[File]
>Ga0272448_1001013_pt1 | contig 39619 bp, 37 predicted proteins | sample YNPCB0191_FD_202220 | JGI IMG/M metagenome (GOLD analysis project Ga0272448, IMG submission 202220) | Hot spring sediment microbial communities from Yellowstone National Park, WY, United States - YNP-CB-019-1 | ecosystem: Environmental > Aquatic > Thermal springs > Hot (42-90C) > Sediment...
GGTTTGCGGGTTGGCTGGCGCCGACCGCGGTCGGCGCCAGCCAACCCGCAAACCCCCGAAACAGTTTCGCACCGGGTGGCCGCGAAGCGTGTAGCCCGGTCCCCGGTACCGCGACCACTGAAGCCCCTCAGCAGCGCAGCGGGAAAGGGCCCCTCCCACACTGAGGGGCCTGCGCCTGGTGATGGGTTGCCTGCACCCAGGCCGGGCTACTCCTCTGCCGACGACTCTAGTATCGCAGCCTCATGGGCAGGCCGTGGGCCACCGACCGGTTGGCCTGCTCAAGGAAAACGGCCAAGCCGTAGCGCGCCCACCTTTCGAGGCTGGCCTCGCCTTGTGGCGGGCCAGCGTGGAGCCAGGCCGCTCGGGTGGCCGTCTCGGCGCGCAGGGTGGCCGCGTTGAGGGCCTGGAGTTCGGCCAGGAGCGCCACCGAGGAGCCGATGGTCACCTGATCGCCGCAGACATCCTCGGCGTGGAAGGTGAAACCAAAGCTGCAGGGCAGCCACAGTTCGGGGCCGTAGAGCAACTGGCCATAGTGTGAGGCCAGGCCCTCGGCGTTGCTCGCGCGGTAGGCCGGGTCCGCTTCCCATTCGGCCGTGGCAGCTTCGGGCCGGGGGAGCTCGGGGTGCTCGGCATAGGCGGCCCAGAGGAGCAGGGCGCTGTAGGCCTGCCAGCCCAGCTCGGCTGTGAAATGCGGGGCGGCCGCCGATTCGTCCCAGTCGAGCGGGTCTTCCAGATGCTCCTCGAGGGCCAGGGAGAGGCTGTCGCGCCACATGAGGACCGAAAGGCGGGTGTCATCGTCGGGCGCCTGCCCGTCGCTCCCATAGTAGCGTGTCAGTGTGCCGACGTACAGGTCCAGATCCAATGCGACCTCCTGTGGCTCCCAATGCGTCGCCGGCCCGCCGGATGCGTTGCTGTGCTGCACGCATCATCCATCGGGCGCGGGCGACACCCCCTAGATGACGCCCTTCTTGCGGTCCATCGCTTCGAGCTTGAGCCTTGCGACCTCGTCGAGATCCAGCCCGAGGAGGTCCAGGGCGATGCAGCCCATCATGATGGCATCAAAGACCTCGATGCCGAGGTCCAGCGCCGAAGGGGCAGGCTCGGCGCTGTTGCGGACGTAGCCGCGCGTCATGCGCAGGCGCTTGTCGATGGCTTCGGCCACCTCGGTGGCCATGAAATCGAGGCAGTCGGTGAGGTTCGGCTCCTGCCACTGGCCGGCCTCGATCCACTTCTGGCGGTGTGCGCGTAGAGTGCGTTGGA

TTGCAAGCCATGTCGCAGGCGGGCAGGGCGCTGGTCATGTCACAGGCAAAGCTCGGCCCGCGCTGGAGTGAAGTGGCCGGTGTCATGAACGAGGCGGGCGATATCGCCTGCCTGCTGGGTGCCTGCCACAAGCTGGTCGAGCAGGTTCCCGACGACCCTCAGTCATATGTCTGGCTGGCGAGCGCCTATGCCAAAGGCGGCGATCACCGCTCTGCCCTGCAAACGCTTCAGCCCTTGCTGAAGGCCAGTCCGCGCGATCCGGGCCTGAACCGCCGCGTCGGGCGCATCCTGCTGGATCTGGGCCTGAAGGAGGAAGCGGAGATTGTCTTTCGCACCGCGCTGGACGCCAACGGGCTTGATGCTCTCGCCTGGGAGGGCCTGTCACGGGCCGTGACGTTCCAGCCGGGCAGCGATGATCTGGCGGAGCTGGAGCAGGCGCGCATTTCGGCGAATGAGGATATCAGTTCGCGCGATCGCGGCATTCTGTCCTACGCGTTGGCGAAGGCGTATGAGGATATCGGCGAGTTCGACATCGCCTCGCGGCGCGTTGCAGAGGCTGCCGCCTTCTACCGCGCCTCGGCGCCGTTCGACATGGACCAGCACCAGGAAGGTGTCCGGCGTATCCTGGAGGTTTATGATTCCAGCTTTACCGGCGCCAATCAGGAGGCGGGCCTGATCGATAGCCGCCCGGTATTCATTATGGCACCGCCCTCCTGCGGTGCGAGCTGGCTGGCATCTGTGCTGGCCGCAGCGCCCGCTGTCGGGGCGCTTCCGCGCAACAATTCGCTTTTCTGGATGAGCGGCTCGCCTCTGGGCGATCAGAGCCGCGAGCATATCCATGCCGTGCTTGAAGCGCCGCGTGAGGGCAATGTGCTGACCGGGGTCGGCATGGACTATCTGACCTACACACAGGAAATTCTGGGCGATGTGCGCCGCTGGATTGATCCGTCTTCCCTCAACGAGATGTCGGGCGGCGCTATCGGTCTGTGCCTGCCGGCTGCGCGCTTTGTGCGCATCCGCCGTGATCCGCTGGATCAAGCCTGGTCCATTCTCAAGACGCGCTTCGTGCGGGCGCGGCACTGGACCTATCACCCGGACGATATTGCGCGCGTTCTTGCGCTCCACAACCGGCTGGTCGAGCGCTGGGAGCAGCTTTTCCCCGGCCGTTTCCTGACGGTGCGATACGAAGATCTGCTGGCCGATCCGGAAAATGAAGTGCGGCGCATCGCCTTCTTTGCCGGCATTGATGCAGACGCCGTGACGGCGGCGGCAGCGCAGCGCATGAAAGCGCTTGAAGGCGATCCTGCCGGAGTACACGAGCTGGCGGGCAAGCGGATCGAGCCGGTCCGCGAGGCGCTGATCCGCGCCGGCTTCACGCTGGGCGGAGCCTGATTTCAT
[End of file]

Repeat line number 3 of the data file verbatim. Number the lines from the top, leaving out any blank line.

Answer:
TTGCAAGCCATGTCGCAGGCGGGCAGGGCGCTGGTCATGTCACAGGCAAAGCTCGGCCCGCGCTGGAGTGAAGTGGCCGGTGTCATGAACGAGGCGGGCGATATCGCCTGCCTGCTGGGTGCCTGCCACAAGCTGGTCGAGCAGGTTCCCGACGACCCTCAGTCATATGTCTGGCTGGCGAGCGCCTATGCCAAAGGCGGCGATCACCGCTCTGCCCTGCAAACGCTTCAGCCCTTGCTGAAGGCCAGTCCGCGCGATCCGGGCCTGAACCGCCGCGTCGGGCGCATCCTGCTGGATCTGGGCCTGAAGGAGGAAGCGGAGATTGTCTTTCGCACCGCGCTGGACGCCAACGGGCTTGATGCTCTCGCCTGGGAGGGCCTGTCACGGGCCGTGACGTTCCAGCCGGGCAGCGATGATCTGGCGGAGCTGGAGCAGGCGCGCATTTCGGCGAATGAGGATATCAGTTCGCGCGATCGCGGCATTCTGTCCTACGCGTTGGCGAAGGCGTATGAGGATATCGGCGAGTTCGACATCGCCTCGCGGCGCGTTGCAGAGGCTGCCGCCTTCTACCGCGCCTCGGCGCCGTTCGACATGGACCAGCACCAGGAAGGTGTCCGGCGTATCCTGGAGGTTTATGATTCCAGCTTTACCGGCGCCAATCAGGAGGCGGGCCTGATCGATAGCCGCCCGGTATTCATTATGGCACCGCCCTCCTGCGGTGCGAGCTGGCTGGCATCTGTGCTGGCCGCAGCGCCCGCTGTCGGGGCGCTTCCGCGCAACAATTCGCTTTTCTGGATGAGCGGCTCGCCTCTGGGCGATCAGAGCCGCGAGCATATCCATGCCGTGCTTGAAGCGCCGCGTGAGGGCAATGTGCTGACCGGGGTCGGCATGGACTATCTGACCTACACACAGGAAATTCTGGGCGATGTGCGCCGCTGGATTGATCCGTCTTCCCTCAACGAGATGTCGGGCGGCGCTATCGGTCTGTGCCTGCCGGCTGCGCGCTTTGTGCGCATCCGCCGTGATCCGCTGGATCAAGCCTGGTCCATTCTCAAGACGCGCTTCGTGCGGGCGCGGCACTGGACCTATCACCCGGACGATATTGCGCGCGTTCTTGCGCTCCACAACCGGCTGGTCGAGCGCTGGGAGCAGCTTTTCCCCGGCCGTTTCCTGACGGTGCGATACGAAGATCTGCTGGCCGATCCGGAAAATGAAGTGCGGCGCATCGCCTTCTTTGCCGGCATTGATGCAGACGCCGTGACGGCGGCGGCAGCGCAGCGCATGAAAGCGCTTGAAGGCGATCCTGCCGGAGTACACGAGCTGGCGGGCAAGCGGATCGAGCCGGTCCGCGAGGCGCTGATCCGCGCCGGCTTCACGCTGGGCGGAGCCTGATTTCAT